An advance-fee scam is a form of fraud and one of the most common types of confidence trick.
The implication that these payments will be used for "white-collar" crime such as bribery, and even that the money they are being promised is being stolen from a government or royal/wealthy family, often prevents the victim from telling others about the "transaction", as it would involve admitting that they intended to be complicit in an international crime.
Sometimes psychological pressure is added by claiming that the Nigerian side, to pay certain fees, had to sell belongings and borrow money on a house, or by comparing the salary scale and living conditions in Africa to those in the West.
Another variant of the scam, dating back to circa 1830, appears very similar to what is passed via email today: "Sir, you will doubtlessly be astonished to be receiving a letter from a person unknown to you, who is about to ask a favour from you...", and goes on to talk of a casket containing 16,000 francs in gold and the diamonds of a late marchioness. It then asked what to do with profits from a $24.6 million investment, and ended with a telephone number.
Other official-looking letters were sent from a writer who said he was a director of the state-owned Nigerian National Petroleum Corporation.
This scam usually begins with the perpetrator contacting the victim via email, instant messaging or social media using a fake email address or a fake social media account and making an offer that would allegedly result in a large payoff for the victim.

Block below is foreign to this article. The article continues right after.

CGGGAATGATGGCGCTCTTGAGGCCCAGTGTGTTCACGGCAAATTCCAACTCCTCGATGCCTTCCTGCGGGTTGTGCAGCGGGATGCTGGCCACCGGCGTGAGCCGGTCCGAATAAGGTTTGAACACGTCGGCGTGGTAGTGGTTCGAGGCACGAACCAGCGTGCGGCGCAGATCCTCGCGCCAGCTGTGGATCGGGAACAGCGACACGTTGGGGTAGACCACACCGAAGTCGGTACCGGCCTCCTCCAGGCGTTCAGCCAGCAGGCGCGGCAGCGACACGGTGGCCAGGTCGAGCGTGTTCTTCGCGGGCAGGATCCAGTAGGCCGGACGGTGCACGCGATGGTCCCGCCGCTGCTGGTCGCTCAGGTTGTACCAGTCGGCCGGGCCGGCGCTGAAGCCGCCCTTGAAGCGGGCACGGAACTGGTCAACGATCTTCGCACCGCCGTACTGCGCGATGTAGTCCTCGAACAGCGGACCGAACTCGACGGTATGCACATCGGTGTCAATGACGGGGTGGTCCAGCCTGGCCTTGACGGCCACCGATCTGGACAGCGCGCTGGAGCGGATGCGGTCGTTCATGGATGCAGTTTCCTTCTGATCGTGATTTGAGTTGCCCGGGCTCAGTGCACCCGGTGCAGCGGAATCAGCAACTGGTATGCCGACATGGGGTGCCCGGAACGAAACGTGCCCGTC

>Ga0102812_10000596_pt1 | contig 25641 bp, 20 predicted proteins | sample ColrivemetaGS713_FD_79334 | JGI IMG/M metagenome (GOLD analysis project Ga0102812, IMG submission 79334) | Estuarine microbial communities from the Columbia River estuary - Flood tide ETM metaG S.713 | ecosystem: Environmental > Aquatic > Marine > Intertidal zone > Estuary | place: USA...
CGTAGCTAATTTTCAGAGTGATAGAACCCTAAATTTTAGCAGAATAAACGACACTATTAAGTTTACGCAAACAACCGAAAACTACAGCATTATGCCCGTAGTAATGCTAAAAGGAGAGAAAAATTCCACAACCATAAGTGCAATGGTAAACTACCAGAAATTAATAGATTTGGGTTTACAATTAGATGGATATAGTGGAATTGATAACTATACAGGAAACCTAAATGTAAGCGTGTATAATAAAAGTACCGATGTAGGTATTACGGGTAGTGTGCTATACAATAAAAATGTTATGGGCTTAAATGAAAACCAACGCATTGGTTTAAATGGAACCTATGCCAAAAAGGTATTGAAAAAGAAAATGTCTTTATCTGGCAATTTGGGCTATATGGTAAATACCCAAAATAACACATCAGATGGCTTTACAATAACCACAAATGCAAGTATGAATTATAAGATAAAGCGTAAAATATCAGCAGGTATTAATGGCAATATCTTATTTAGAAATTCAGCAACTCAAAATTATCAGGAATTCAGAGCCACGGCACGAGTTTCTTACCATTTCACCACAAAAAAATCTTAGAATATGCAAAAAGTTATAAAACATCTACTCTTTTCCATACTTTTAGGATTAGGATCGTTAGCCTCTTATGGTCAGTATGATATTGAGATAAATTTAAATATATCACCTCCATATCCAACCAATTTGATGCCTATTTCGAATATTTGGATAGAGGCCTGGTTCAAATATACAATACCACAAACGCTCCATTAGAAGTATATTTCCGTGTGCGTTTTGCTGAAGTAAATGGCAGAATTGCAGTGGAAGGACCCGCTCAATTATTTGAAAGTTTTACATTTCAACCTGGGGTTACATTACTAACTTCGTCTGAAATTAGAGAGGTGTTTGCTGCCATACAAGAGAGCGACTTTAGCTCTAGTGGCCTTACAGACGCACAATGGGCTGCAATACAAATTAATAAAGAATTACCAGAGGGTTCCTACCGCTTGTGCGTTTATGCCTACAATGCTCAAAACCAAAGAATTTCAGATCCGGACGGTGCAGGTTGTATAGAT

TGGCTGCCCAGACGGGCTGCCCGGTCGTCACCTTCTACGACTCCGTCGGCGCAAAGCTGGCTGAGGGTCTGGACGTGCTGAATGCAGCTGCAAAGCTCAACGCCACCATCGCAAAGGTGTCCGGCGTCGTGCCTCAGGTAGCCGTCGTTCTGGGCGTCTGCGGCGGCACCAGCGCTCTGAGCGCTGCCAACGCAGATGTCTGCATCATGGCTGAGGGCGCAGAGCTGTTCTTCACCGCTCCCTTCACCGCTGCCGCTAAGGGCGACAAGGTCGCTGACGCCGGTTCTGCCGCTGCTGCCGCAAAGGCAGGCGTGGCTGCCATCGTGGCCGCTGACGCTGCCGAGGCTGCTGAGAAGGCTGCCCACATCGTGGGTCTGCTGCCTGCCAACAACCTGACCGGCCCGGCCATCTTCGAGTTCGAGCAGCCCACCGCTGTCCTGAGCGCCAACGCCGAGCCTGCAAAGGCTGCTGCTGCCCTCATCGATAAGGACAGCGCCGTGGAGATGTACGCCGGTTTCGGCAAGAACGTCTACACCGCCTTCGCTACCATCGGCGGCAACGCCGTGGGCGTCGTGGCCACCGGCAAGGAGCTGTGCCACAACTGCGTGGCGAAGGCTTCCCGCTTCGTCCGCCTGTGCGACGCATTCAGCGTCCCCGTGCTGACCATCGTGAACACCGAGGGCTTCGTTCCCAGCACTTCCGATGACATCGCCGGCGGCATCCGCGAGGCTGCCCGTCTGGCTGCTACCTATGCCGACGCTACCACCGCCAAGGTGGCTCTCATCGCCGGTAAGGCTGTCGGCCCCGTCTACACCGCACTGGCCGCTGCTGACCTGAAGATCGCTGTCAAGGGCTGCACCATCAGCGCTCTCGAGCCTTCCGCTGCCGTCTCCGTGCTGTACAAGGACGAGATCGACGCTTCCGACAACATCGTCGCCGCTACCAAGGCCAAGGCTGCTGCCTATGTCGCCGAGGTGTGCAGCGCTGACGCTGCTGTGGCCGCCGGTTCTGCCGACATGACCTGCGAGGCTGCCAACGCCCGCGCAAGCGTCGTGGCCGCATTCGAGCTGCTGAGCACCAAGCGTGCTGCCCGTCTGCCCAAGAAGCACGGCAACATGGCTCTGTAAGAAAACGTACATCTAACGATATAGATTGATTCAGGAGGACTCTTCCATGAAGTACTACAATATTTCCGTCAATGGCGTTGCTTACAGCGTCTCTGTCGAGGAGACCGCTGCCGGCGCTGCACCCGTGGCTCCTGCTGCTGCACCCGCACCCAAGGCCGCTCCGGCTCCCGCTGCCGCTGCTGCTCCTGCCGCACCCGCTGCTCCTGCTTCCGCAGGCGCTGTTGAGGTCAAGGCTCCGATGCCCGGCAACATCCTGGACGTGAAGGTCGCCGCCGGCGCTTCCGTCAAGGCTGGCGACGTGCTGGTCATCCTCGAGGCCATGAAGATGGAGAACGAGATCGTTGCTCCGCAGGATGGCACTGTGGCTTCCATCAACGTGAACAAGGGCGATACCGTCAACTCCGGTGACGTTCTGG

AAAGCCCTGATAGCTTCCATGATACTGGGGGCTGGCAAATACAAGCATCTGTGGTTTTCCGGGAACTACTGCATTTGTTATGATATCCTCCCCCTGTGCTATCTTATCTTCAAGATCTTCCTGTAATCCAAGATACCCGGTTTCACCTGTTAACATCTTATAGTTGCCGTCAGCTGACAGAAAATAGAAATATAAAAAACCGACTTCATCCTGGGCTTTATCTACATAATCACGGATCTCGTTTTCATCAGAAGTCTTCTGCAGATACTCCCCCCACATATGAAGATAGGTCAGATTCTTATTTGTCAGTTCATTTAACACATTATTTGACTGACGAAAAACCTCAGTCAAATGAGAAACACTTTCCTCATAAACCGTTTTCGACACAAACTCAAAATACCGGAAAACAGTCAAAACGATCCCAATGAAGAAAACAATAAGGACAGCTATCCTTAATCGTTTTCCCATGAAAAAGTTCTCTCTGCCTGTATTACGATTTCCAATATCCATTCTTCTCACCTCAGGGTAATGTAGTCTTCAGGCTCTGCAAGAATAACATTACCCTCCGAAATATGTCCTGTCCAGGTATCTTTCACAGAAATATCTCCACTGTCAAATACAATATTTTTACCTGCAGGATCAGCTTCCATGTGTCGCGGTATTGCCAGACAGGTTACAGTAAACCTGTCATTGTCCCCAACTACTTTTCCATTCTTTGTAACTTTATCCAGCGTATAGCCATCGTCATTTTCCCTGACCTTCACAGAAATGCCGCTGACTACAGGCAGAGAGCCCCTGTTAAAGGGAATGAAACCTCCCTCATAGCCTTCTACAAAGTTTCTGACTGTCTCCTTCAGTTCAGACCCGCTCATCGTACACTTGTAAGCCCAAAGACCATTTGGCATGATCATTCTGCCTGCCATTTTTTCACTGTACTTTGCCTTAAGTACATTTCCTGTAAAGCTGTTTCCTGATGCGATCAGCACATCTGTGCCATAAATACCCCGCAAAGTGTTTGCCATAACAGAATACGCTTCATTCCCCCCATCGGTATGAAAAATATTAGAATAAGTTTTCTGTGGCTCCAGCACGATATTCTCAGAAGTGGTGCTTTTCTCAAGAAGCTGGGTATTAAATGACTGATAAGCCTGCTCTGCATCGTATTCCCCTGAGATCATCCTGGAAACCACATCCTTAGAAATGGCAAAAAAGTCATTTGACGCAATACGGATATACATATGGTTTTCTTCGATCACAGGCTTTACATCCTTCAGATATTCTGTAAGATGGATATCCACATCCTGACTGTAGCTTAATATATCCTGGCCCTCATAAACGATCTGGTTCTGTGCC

An email subject line may say something like "From the desk of barrister [Name]", "Your assistance is needed", and so on.Although the vast majority of recipients do not respond to these emails, a very small percentage do, enough to make the fraud worthwhile, as many millions of messages can be sent daily.To help persuade the victim to agree to the deal, the scammer often sends one or more false documents which bear official government stamps, and seals.If a victim makes the payment, the fraudster either invents a series of further fees for the victim or simply disappears.According to the Federal Bureau of Investigation (FBI), "An advance fee scheme occurs when the victim pays money to someone in anticipation of receiving something of greater value—such as a loan, contract, investment, or gift—and then receives little or nothing in return." There are many variations of this type of scam, including the 419 scam (also known as the Nigerian Prince scam), the Spanish Prisoner scam, the black money scam, Fifo's Fraud and the Detroit-Buffalo scam.The details vary, but the usual story is that a person, often a government or bank employee, knows of a large amount of unclaimed money or gold which he cannot access directly, usually because he has no right to it.Such people, who may be real but impersonated people or fictitious characters played by the con artist, could include, for example, the wife or son of a deposed African leader who has amassed a stolen fortune, a bank employee who knows of a terminally ill wealthy person with no relatives, or a wealthy foreigner who deposited money in the bank just before dying in a plane crash (leaving no will or known next of kin), and similar characters.In 2006, 61% of internet criminals were traced to locations in the United States, while 16% were traced to the United Kingdom, and 6% to Nigeria.In that con, businessmen were contacted by an individual allegedly trying to smuggle someone that is connected to a wealthy family out of a prison in Spain.Much of the time, however, the needed psychological pressure is self-applied; once the victims have provided money toward the payoff, they feel they have a vested interest in seeing the "deal" through.Some victims even believe they can cheat the other party, and walk away with all the money instead of just the percentage they were promised.